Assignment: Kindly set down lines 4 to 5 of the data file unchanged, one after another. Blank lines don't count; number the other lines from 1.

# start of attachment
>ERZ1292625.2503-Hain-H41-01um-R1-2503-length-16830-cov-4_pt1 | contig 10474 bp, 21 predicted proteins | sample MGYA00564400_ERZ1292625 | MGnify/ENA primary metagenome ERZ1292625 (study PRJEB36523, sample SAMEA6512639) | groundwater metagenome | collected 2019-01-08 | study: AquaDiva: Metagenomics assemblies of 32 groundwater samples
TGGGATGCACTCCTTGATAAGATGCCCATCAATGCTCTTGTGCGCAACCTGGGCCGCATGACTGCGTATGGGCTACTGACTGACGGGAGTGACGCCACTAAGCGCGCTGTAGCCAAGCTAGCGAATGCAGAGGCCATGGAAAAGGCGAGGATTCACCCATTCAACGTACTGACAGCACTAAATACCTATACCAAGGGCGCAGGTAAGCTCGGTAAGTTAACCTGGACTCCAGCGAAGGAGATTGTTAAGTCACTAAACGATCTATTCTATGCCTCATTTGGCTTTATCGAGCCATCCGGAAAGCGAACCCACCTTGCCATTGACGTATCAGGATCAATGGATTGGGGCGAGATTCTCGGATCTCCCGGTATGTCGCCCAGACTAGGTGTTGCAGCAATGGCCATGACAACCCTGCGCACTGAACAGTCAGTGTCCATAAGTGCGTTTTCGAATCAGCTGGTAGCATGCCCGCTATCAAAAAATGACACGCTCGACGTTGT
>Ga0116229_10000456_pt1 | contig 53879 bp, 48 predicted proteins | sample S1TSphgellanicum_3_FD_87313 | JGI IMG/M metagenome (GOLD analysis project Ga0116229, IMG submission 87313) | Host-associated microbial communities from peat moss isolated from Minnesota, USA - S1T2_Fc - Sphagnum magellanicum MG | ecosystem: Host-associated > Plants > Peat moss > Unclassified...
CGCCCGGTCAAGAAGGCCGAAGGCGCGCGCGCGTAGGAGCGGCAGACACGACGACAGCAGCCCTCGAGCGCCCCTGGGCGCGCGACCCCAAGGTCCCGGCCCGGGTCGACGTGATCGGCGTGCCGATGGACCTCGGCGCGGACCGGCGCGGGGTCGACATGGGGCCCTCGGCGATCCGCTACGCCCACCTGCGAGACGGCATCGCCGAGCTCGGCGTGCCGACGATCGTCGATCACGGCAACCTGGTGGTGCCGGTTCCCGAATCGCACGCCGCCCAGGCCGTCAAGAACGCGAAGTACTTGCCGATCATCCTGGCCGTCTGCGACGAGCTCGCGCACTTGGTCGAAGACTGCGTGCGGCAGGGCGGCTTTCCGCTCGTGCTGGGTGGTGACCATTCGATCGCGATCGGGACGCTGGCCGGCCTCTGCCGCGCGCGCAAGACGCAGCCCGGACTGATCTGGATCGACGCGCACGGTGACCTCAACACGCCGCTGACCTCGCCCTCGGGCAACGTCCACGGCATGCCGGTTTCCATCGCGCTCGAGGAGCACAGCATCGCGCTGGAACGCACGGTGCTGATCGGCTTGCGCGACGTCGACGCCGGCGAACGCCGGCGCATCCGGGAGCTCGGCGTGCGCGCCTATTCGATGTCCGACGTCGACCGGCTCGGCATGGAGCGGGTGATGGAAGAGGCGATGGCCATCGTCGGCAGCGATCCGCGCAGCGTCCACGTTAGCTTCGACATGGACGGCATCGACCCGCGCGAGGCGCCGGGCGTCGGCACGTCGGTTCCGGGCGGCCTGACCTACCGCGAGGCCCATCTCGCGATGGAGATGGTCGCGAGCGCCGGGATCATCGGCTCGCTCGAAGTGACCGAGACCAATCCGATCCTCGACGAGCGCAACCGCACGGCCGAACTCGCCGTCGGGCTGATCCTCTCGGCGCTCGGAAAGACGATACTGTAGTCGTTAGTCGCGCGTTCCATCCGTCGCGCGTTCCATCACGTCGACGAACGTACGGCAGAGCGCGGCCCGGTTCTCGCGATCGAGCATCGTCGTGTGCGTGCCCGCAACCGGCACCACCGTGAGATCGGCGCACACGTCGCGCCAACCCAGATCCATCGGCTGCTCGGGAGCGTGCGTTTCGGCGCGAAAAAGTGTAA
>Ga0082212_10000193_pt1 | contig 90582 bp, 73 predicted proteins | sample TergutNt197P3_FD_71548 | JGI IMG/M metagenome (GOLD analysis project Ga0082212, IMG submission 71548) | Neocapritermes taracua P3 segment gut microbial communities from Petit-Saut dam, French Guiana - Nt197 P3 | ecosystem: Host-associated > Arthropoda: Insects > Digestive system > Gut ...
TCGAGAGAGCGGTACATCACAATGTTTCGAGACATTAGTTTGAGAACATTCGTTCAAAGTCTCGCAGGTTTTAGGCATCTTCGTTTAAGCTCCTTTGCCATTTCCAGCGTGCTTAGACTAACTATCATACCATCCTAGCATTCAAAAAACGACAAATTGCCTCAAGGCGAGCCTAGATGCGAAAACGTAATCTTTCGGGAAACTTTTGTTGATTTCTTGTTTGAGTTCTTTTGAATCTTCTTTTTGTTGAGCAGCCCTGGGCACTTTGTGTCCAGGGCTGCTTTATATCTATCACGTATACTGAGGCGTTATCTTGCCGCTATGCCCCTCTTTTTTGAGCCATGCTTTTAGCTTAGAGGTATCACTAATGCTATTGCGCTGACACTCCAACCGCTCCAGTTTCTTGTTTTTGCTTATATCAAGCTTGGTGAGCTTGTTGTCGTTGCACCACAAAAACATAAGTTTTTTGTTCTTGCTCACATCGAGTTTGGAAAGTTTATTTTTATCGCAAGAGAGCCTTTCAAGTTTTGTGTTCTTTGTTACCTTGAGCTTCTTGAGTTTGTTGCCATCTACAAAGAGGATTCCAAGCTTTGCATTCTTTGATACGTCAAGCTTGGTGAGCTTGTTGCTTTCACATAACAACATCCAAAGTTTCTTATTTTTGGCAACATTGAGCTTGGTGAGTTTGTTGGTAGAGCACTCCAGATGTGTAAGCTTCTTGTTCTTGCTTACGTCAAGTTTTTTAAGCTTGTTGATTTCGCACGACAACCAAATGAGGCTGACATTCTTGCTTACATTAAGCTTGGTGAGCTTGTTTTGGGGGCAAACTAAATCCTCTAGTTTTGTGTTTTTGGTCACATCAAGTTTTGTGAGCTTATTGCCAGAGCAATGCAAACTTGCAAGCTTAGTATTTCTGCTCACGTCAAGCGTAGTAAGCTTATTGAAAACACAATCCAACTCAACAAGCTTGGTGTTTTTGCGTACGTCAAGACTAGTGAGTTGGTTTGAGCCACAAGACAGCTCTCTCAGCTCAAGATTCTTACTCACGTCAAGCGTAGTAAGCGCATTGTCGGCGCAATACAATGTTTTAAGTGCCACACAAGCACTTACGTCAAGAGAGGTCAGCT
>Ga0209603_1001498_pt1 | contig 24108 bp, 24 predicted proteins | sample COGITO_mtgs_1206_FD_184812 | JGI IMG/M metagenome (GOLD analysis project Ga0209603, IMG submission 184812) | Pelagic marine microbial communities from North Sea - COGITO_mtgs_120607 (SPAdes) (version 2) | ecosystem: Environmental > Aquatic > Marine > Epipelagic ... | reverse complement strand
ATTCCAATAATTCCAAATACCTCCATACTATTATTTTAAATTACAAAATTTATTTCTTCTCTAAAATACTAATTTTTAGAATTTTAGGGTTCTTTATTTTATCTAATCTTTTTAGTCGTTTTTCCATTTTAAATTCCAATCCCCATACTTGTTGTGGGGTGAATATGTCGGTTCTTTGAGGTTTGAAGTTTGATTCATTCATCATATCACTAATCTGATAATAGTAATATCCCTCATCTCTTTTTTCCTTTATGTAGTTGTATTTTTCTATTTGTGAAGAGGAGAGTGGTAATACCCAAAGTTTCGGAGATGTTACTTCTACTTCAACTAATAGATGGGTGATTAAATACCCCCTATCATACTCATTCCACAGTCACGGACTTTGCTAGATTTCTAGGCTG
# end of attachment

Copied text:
CGCCCGGTCAAGAAGGCCGAAGGCGCGCGCGCGTAGGAGCGGCAGACACGACGACAGCAGCCCTCGAGCGCCCCTGGGCGCGCGACCCCAAGGTCCCGGCCCGGGTCGACGTGATCGGCGTGCCGATGGACCTCGGCGCGGACCGGCGCGGGGTCGACATGGGGCCCTCGGCGATCCGCTACGCCCACCTGCGAGACGGCATCGCCGAGCTCGGCGTGCCGACGATCGTCGATCACGGCAACCTGGTGGTGCCGGTTCCCGAATCGCACGCCGCCCAGGCCGTCAAGAACGCGAAGTACTTGCCGATCATCCTGGCCGTCTGCGACGAGCTCGCGCACTTGGTCGAAGACTGCGTGCGGCAGGGCGGCTTTCCGCTCGTGCTGGGTGGTGACCATTCGATCGCGATCGGGACGCTGGCCGGCCTCTGCCGCGCGCGCAAGACGCAGCCCGGACTGATCTGGATCGACGCGCACGGTGACCTCAACACGCCGCTGACCTCGCCCTCGGGCAACGTCCACGGCATGCCGGTTTCCATCGCGCTCGAGGAGCACAGCATCGCGCTGGAACGCACGGTGCTGATCGGCTTGCGCGACGTCGACGCCGGCGAACGCCGGCGCATCCGGGAGCTCGGCGTGCGCGCCTATTCGATGTCCGACGTCGACCGGCTCGGCATGGAGCGGGTGATGGAAGAGGCGATGGCCATCGTCGGCAGCGATCCGCGCAGCGTCCACGTTAGCTTCGACATGGACGGCATCGACCCGCGCGAGGCGCCGGGCGTCGGCACGTCGGTTCCGGGCGGCCTGACCTACCGCGAGGCCCATCTCGCGATGGAGATGGTCGCGAGCGCCGGGATCATCGGCTCGCTCGAAGTGACCGAGACCAATCCGATCCTCGACGAGCGCAACCGCACGGCCGAACTCGCCGTCGGGCTGATCCTCTCGGCGCTCGGAAAGACGATACTGTAGTCGTTAGTCGCGCGTTCCATCCGTCGCGCGTTCCATCACGTCGACGAACGTACGGCAGAGCGCGGCCCGGTTCTCGCGATCGAGCATCGTCGTGTGCGTGCCCGCAACCGGCACCACCGTGAGATCGGCGCACACGTCGCGCCAACCCAGATCCATCGGCTGCTCGGGAGCGTGCGTTTCGGCGCGAAAAAGTGTAA
>Ga0082212_10000193_pt1 | contig 90582 bp, 73 predicted proteins | sample TergutNt197P3_FD_71548 | JGI IMG/M metagenome (GOLD analysis project Ga0082212, IMG submission 71548) | Neocapritermes taracua P3 segment gut microbial communities from Petit-Saut dam, French Guiana - Nt197 P3 | ecosystem: Host-associated > Arthropoda: Insects > Digestive system > Gut ...